The national parks bustle with life and beauty 365 days a year. The trick is timing your visit to the secret season.
on April 7, 2020
Grand Canyon National Park
With the arrival of spring, the day-light hours grow longer, the snow begins to melt — and the crowds have yet to arrive. In this temper-ate “Goldilocks Zone” — not too hot, not too cold — the timing is perfect for exploring the Grand Canyon on foot.
“One of my favorite sights is when there’s a late snow shower in the spring…because the canyon takes on an entirely different look,” says Mia Bell, general manager of the South Rim of Grand Canyon National Park. “And if you’re fortunate enough to be here when the cactus flowers are in bloom, you’ll be amazed at their beauty.”
That floral display is rivaled by something that still astounds Bell: the famous “canyon inversion.”
“It’s one of the most unforgettable scenes you’ll ever see,” she says. “In certain conditions in the spring, the canyon will be filled with fog — clouds, really — which may leave only just the tops of the rock formations visible. Photographers love to shoot this surreal scene. It’s like a soft blanket has been stuffed into every curve and fold of the Grand Canyon.”
When you enter Grand Canyon National Park, you’re entering a 1.2 million-acre nature preserve with dozens of unique and native wild-life species. Spring is the perfect time to view these animals and, often, their newborns.
Glacier National Park
With 762 lakes, 563 streams, and more than 25 named waterfalls, summer is the perfect time to enjoy the pristine water features and mountain landscapes of Montana’s Glacier National Park. The picture-perfect mountain waters host canoeing, kayaking, paddleboarding, boating, and fishing. With peak staffing this time of year, take advantage of guided tours and ranger-led activities, whether by foot, boat, or horseback.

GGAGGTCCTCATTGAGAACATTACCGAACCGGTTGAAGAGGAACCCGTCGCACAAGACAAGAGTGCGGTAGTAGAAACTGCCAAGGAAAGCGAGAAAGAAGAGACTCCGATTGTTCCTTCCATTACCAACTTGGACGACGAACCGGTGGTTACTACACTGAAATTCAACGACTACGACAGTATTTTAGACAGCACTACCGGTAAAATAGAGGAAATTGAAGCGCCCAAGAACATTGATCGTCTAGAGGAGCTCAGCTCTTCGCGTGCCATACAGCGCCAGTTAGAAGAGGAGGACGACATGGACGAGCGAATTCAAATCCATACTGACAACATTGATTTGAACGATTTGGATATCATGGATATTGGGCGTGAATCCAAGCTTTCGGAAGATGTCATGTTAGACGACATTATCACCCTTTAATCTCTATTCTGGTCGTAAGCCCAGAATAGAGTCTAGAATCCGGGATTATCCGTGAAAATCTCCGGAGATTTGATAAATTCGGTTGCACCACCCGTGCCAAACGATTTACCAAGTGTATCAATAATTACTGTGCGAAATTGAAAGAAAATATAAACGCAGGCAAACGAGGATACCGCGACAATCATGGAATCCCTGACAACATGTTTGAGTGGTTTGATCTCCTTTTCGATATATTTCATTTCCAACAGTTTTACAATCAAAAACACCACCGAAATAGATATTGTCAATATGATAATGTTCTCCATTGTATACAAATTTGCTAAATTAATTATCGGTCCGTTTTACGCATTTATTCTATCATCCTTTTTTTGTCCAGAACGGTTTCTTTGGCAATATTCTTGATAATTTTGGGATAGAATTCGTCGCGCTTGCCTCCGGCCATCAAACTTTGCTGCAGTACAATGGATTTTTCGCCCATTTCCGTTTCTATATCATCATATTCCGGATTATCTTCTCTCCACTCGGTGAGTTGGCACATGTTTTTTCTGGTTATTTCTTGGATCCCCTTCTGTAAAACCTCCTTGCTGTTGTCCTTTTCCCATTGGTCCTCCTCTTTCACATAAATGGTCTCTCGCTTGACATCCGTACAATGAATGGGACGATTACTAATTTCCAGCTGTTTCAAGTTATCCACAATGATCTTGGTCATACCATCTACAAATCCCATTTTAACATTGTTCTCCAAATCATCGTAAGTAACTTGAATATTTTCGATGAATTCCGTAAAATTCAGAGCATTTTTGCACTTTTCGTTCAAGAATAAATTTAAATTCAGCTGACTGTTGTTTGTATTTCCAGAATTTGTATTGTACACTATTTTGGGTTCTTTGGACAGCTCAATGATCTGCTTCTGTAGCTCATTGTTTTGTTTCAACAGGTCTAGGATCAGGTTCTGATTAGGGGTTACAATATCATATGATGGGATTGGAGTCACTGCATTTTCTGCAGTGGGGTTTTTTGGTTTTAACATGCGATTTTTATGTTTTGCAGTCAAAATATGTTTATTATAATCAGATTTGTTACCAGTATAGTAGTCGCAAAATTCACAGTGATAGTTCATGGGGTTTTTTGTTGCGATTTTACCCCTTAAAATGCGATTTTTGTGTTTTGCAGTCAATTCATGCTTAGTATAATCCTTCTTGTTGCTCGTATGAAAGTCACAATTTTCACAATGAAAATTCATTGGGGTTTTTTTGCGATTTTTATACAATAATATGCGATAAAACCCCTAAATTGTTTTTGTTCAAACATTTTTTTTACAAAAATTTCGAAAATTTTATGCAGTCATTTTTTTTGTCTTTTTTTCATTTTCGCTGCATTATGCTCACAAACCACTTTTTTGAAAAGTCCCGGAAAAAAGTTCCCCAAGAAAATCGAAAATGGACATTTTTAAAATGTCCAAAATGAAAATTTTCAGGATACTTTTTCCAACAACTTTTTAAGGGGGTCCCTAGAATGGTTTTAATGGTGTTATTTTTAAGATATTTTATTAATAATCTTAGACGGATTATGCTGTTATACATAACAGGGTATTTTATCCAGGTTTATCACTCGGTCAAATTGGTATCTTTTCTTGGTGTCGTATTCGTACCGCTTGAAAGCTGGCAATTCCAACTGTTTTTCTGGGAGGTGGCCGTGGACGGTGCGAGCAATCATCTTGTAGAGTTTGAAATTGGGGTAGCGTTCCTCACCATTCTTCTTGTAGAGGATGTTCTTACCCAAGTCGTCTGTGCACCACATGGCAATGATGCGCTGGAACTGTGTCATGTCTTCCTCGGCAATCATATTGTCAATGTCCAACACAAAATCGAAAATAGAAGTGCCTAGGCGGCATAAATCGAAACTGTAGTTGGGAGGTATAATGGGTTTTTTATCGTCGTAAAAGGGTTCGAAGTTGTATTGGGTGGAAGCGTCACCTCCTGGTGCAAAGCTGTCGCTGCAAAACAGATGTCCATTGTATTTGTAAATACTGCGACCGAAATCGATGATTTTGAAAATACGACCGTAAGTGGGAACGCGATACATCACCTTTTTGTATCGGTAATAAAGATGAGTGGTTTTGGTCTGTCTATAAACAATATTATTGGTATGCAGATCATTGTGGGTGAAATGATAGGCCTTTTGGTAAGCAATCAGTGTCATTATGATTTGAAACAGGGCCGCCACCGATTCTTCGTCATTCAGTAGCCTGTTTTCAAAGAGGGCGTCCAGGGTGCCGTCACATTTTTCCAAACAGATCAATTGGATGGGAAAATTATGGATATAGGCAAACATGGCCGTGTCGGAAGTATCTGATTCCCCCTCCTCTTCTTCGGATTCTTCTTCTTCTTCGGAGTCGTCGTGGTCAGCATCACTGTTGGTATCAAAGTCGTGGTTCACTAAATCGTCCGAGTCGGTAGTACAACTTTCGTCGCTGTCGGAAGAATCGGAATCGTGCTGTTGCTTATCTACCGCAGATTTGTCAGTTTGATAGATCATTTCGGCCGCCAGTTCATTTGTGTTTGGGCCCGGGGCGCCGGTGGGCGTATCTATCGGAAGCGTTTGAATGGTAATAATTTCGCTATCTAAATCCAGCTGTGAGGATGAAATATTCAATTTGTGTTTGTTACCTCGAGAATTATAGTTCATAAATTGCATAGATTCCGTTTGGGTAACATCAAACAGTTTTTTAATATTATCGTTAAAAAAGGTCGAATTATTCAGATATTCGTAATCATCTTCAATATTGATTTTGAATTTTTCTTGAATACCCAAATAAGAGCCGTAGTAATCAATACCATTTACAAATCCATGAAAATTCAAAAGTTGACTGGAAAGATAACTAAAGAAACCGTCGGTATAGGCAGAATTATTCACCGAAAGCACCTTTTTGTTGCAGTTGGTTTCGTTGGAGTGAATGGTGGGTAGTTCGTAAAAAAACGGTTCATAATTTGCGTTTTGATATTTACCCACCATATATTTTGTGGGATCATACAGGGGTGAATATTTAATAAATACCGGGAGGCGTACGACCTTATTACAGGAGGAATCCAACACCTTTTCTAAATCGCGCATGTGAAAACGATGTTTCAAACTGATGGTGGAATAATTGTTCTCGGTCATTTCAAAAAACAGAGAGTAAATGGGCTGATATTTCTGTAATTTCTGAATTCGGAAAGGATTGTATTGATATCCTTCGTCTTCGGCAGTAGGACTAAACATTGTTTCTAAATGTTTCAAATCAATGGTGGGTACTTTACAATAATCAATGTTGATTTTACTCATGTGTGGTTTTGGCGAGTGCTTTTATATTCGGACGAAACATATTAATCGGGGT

And summer is the only time travelers can access the famous “Going-to-the-Sun Road.” This spectacular 50-mile, two-lane road spans the width of Glacier, crossing the Continental Divide at Logan Pass, a 6,646-foot summit. Traveling this road — named to the National Register of Historic Places in 1983 — you’ll experience every terrain the park has to offer.
Finally, with kids on summer vacation, Glacier offers myriad outdoor activities for city slickers and avid adventurers alike. Whether it’s backpacking experiences or stand-up paddleboarding, the park offers expert instruction for all levels during the June-September months.
Zion National Park
The Utah canyons are never more colorful than in fall. From September to November, witness a riot of color — amber, red, orange, and yellow — accenting the landscapes and rocky cliffs. Autumn is a special time in Zion as the crowds dissipate and the temperatures cool off, affording visitors a more relaxing visit in the park. Whether on foot or by car, this is the ideal time to explore the park and seek out the unique rock formations and natural arches.
Fall is also the best time to visit the famous Emerald Pools. Easy to access but exceptional to experience, these algae-tinged waters lead to a 110-foot waterfall. But you can let the massive rock formations and geological sites anchor your itinerary. From the vast Towers of the Virgin to the narrow peak of Angel’s Landing, you’ll experience some of the country’s most breathtaking scenery.
Yellowstone National Park
Winter brings some of the best wildlife-viewing opportunities in the park, when the heightened contrast against the snowy scenery makes the animals more visible — especially the larger mammals. Although bears take to their dens for a long winter’s nap, other creatures are up and about, foraging for food. Plus, their frozen footprints make them easier to track.
While in Yellowstone, watch for bison herds trekking through the snow, their breath steamy in the frigid air. They sometimes convene near the park’s thermal features for a steam bath. Yellowstone’s famous wolves are in their element in winter. With their woolly coats, long legs, and large fleshy paws, they do well in deep snow.
Not up for trekking around yourself? You can always try wildlife watching from the comfort and warmth of a snowcoach. This fleet of adapted 13-passenger Ford vans travels on massive tires, trekking over snow-covered landscapes without sinking.
Finally, cross-country ski and snowshoe tours offer private tours of Yellowstone for any skill level. Exploring the pristine, snow-covered landscape by foot delivers a quiet solitude that will stay with you long after you’ve returned to the bustle of regular life.
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